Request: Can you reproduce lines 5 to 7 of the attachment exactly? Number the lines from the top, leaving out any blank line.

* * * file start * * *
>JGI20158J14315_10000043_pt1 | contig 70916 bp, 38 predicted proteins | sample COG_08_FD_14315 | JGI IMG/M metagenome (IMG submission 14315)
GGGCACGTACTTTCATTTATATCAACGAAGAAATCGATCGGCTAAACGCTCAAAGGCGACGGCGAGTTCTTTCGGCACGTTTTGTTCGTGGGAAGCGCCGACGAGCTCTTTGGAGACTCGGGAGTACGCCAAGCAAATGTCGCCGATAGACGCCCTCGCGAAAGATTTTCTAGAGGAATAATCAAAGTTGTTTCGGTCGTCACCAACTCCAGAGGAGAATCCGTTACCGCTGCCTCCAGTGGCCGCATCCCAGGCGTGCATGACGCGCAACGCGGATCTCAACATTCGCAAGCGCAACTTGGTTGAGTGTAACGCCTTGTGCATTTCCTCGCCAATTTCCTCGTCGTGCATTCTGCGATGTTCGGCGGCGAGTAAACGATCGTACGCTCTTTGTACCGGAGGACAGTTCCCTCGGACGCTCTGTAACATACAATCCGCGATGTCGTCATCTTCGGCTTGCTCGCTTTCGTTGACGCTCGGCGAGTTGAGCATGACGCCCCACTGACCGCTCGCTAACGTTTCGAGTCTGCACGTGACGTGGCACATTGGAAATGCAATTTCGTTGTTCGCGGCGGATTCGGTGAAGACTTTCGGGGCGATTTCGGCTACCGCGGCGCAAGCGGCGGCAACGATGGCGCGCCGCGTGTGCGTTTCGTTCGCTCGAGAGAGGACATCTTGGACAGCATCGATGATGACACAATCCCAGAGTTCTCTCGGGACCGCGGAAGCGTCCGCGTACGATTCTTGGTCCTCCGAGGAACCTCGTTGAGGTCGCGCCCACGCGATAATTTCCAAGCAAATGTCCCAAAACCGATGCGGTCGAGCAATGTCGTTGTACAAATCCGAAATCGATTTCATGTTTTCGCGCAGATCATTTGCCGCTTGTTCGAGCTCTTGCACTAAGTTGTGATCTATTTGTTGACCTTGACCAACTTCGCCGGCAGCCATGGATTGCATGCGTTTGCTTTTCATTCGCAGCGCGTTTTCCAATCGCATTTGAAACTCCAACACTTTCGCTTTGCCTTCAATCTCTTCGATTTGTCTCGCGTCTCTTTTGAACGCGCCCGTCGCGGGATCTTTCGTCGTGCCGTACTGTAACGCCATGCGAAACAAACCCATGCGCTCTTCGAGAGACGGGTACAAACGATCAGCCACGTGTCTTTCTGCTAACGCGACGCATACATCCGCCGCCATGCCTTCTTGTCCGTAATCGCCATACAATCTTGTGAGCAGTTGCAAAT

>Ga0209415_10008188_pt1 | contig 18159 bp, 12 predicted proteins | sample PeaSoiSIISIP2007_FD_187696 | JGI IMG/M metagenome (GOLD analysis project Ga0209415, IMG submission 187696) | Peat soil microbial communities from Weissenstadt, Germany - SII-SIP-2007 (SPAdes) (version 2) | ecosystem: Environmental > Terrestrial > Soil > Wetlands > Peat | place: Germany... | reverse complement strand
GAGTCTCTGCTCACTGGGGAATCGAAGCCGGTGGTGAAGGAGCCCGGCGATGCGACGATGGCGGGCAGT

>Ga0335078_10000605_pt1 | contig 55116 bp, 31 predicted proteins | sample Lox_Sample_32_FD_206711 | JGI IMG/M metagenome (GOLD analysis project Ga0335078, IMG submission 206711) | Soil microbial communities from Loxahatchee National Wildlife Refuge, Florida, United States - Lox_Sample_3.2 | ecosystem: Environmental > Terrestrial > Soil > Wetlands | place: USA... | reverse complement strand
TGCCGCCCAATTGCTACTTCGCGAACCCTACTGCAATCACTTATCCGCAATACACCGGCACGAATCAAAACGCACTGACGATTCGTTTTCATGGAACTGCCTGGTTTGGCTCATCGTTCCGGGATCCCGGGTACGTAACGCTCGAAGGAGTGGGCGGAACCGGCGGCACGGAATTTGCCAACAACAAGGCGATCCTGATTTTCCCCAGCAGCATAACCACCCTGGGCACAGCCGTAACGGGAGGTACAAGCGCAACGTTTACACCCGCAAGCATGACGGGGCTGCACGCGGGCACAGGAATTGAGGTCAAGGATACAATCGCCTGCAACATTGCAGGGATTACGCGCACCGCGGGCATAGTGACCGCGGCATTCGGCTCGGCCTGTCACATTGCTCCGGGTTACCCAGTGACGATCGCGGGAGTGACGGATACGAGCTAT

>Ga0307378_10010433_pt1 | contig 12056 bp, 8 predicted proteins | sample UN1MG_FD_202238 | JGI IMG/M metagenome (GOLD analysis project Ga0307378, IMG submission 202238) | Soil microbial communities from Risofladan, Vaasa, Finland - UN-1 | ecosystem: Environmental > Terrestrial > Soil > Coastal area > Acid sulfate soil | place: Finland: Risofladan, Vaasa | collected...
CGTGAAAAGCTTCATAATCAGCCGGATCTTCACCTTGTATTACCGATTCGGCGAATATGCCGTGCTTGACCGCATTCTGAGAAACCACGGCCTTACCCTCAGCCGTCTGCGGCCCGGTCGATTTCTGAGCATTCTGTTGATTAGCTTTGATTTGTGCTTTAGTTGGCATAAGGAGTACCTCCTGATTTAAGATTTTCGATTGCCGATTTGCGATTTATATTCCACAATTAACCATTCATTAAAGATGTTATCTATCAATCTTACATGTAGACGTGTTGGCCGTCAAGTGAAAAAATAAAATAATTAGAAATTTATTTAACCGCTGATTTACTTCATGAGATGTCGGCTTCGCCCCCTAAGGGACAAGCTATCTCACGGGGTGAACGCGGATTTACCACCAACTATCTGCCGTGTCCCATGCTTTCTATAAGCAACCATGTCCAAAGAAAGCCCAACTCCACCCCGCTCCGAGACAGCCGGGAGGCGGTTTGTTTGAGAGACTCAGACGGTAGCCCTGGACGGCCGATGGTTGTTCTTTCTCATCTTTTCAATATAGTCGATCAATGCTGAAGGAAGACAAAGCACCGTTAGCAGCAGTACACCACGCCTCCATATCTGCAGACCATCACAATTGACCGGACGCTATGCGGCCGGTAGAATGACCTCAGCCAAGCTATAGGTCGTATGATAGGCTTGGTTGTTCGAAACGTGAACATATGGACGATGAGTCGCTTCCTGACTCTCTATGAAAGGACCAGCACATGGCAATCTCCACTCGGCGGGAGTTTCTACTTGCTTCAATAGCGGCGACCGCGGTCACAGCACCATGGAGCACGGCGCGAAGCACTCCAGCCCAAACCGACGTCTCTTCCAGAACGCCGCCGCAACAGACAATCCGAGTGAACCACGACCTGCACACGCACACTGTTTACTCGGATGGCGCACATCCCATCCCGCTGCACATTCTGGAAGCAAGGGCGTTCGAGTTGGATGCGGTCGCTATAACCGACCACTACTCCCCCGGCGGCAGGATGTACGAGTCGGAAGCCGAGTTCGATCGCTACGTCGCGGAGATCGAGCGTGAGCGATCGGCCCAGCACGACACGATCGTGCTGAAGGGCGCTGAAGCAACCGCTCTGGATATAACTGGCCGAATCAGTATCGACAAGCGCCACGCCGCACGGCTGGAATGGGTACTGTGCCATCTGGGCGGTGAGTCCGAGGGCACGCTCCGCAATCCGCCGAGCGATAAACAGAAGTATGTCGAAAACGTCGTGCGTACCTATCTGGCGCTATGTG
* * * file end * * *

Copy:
>Ga0335078_10000605_pt1 | contig 55116 bp, 31 predicted proteins | sample Lox_Sample_32_FD_206711 | JGI IMG/M metagenome (GOLD analysis project Ga0335078, IMG submission 206711) | Soil microbial communities from Loxahatchee National Wildlife Refuge, Florida, United States - Lox_Sample_3.2 | ecosystem: Environmental > Terrestrial > Soil > Wetlands | place: USA... | reverse complement strand
TGCCGCCCAATTGCTACTTCGCGAACCCTACTGCAATCACTTATCCGCAATACACCGGCACGAATCAAAACGCACTGACGATTCGTTTTCATGGAACTGCCTGGTTTGGCTCATCGTTCCGGGATCCCGGGTACGTAACGCTCGAAGGAGTGGGCGGAACCGGCGGCACGGAATTTGCCAACAACAAGGCGATCCTGATTTTCCCCAGCAGCATAACCACCCTGGGCACAGCCGTAACGGGAGGTACAAGCGCAACGTTTACACCCGCAAGCATGACGGGGCTGCACGCGGGCACAGGAATTGAGGTCAAGGATACAATCGCCTGCAACATTGCAGGGATTACGCGCACCGCGGGCATAGTGACCGCGGCATTCGGCTCGGCCTGTCACATTGCTCCGGGTTACCCAGTGACGATCGCGGGAGTGACGGATACGAGCTAT

>Ga0307378_10010433_pt1 | contig 12056 bp, 8 predicted proteins | sample UN1MG_FD_202238 | JGI IMG/M metagenome (GOLD analysis project Ga0307378, IMG submission 202238) | Soil microbial communities from Risofladan, Vaasa, Finland - UN-1 | ecosystem: Environmental > Terrestrial > Soil > Coastal area > Acid sulfate soil | place: Finland: Risofladan, Vaasa | collected...